Clustering Coefficient (CC) measures the cliquishness of the neighbourhood of the node, i.e. to what extent the nodes in a network tend to cluster together. It is defined as the ratio of the number of edges among the linked neighbours of the node to the total number of edges possible amongst them. It has been shown that globular proteins and nodes in helices have higher CC compared to fibrous proteins and sheets (Bagler and Sinha 2005).

Betweenness Centrality (BC) of a node is the number of shortest paths passing through that node. More the number of paths passing through a node, more crucial it is for communication between different parts of the network.

Closeness Centrality (CCen) is defined as the inverse of the sum of Shortest Paths from that node to all other nodes in the network. High CCen of a node indicates closeness to other nodes.

For more details see (Newman 2010).

Community structure analysis

Finding communities or modules in a network attempts to divide the network nodes into groups, such that there is a higher density of edges within the groups than between them. Community structure analysis was performed for all the seven PCNs using the fast greedy algorithm (Clauset et al. 2004).

Protein data extraction from PDB was done using in-house PERL scripts. Network analysis and visualization have been done with CYTOSCAPE (Shanon et al. 2003). All statistical analysis was done using R (


The three-dimensional structures of the seven Lipase A proteins have been found to be very similar in spite of having 2–12 mutations (Srivastava and Sinha 2014; Kandhari and Sinha 2016). The cross structure Root Mean Square Deviation (RMSD), which is an indicator of average difference between pairs of structures, is negligible and ranges between 0.18 Å–0.39 Å for all seven structures (Srivastava and Sinha 2014). In absence of significant structural variations, we analysed the coarse-grained PCNs to reveal small differences in contacts among the nodes, as shown in Fig. 3. Figure 3b shows the two overlapping crystallographic structures of WT (blue) and the last mutant M6 (purple), with cross-structure RMSD only 0.39 Å – suggesting very high structural overlap despite 12 mutations and high thermostabilty. Figures 3a and c shows the ring graph representations of WT and M6, where the nodes in the linear protein chain are positioned as a ring and the short and long-range contacts among them are shown in black lines. The ring graphs highlight the long range contacts among the nodes, which come closer on folding of the linear chain in the three-dimensional structure. Comparison of Fig. 3a and c easily reveal small changes in contacts (circles in Fig. 3c). In the following section, the results are organised to highlight these local variations in the PCNs of the seven protein structures using complex network analysis, and elucidate the changes in the structures that may have been responsible for their enhanced thermostability.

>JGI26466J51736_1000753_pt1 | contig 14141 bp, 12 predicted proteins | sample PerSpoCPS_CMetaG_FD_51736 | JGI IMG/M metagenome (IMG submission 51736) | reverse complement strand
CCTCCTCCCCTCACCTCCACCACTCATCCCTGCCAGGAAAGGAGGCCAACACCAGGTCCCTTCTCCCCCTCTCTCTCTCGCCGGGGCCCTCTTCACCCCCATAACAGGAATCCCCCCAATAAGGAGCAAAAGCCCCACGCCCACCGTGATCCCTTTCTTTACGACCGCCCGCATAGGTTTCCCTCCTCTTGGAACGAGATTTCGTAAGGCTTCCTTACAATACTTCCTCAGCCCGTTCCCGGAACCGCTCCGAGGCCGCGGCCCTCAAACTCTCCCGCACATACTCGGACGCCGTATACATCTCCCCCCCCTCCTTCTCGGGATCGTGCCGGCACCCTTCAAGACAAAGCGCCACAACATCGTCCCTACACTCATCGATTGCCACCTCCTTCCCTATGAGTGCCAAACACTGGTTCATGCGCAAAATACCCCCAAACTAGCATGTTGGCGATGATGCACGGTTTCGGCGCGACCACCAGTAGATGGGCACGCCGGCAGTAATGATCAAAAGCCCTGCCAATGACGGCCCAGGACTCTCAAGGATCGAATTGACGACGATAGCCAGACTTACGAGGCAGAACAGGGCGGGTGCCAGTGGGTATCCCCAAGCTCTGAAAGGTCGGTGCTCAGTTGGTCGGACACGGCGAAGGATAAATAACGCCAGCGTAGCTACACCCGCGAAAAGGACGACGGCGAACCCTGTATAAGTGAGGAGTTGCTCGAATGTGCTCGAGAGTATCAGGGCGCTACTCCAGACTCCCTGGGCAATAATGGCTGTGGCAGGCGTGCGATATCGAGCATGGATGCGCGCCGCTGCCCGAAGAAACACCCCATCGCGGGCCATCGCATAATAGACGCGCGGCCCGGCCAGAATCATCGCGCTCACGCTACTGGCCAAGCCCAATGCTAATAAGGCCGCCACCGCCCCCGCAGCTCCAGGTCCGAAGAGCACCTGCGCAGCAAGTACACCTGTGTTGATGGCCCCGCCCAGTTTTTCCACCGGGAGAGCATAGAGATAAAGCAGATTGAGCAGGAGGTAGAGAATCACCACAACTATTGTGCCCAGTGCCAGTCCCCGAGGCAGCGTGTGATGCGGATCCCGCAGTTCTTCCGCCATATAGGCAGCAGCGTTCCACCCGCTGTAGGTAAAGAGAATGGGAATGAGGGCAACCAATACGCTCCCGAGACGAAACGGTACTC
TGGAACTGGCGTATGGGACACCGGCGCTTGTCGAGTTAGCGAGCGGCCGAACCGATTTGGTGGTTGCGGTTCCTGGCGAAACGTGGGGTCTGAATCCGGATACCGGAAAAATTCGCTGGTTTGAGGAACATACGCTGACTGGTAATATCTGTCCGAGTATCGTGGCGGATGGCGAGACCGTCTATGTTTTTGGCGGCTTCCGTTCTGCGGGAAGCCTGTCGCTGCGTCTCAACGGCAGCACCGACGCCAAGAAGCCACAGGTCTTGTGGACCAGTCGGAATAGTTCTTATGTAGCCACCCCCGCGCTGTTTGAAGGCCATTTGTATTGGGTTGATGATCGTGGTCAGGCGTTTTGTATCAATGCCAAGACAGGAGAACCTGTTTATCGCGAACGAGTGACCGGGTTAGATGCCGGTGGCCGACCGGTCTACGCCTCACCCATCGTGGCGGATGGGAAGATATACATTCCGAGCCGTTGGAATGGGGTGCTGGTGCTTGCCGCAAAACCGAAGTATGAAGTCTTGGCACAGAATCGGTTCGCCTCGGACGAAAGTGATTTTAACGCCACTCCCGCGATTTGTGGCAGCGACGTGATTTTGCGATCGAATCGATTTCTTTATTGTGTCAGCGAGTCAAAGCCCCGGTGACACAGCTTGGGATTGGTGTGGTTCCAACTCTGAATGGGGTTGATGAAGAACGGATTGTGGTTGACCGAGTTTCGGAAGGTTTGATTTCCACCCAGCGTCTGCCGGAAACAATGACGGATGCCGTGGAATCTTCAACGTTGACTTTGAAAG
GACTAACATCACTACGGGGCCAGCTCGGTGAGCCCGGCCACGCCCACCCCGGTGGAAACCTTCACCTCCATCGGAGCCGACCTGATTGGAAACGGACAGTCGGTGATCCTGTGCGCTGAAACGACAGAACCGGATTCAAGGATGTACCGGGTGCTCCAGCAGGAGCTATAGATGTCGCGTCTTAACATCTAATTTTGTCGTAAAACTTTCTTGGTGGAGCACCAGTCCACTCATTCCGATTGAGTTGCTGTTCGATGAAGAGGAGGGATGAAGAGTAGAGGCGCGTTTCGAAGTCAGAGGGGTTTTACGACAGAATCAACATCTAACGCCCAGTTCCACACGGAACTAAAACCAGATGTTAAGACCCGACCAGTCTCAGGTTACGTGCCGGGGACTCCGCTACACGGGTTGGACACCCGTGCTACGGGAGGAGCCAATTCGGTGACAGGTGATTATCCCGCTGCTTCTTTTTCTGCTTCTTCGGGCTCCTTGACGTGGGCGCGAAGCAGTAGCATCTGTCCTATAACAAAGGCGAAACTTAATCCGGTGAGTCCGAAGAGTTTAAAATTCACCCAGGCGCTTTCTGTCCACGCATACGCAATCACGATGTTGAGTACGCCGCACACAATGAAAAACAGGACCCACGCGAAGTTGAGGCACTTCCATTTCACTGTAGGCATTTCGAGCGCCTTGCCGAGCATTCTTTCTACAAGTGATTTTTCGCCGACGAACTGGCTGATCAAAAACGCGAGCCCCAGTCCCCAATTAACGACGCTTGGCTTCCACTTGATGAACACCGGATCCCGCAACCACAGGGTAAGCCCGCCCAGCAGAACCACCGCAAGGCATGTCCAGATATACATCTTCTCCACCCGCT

Fig. 3

Network and structural representations of WT and M6: Ring Graph representation of the PCNs of (a) WT and (c) M6. (b) Three-dimensional structural overlap of WT (blue) and M6 (purple) proteins

Mutant protein networks have larger number of contacts

No change in the structures at global scale despite the change in function points towards careful analysis at the local scale. Even though the total number of nodes in all PCNs is the same, the number of contacts (edges) in each PCN, shown in Fig. 4, indicates variation. New contacts are formed and old ones lost due to mutations. All the mutant PCNs have larger number of contacts compared to the WT, and the trend line shows that there is a general increase in the number of edges in mutants with increased thermostability (black solid line). Even though this increase does not directly correlate with increased thermostability (e.g., M4 has the largest number of edges (753) but is not the most thermostable among the mutants), this result indicates that larger number of contacts may introduce higher rigidity in the mutant proteins. This raises the question as to how these contacts are distributed in the PCNs, which can lead to thermostability.
Fig. 4

Total number of contacts (edges) in the PCNs of the WT and mutant Lipase A. The trend line shows an increasing tendency with coefficient of determination R2 ~ 60%

Network parameter analysis of PCNs corroborate negligible structural variations

Increase in the total number of edges in the mutant PCNs can influence the network parameters. The five network parameters studied for the seven PCNs are - Degree, Betweenness Centrality (BC), Shortest Path Length (SPL), Clustering Coefficient (CC) and Closeness Centrality (CCen). These were first studied at a global-scale i.e. the average network parameters were computed for each PCN. The ranges for average network parameter values for the seven PCNs are:
$$ \mathrm{Degree}:\kern0.5em 8.291{\textstyle \hbox{-} }8.413 $$
$$ \mathrm{Betweenness}\ \mathrm{Centrality}:0.0180\hbox{-} 0.0184 $$
$$ \mathrm{Closeness}\ \mathrm{Centrality}:0.240\hbox{-} 0.244 $$
$$ \mathrm{Clustering}\ \mathrm{Coefficient}:0.527\hbox{-} 0.539 $$
$$ \mathrm{Shortest}\ \mathrm{Path}\ \mathrm{Length}:4.173\hbox{-} 4.239 $$

The very low variations of the average network parameters in all PCNs reflect the low cross-structural RMSD of the proteins, thereby corroborating similar three-dimensional structures of Lipase A and its thermostable mutants.

To find any local changes, the network parameters (SPL, CC, Degree, and BC) were computed at individual node level in all seven PCNs (WT, and M1 to M6), and the details of their distributions are shown in the box-plots in Fig. 5. For all parameters, the distributional characteristics of all network parameters seem to be similar for all PCNs in that group (i.e., WT and its mutants) with small variations in the extreme values. If the distributions are skewed, then all PCNs show the same behaviour (see Degree and BC). For Degree, the distributional variation is the least among all PCNs. The box-plot for CC shows that, even though the median values are similar, all mutant PCNs have smaller box size and more outliers compared to the WT. This indicates that most nodes in the mutant PCNs have CC values close to their average/median value, but they also have more nodes with higher CC. The Kruskal-Wallis test for the null hypothesis of equal means show no significant difference (p < 0.01) in the means of all PCNs for all network parameters. These results point towards careful analysis of local contacts in each mutant that may be responsible for increased thermostability.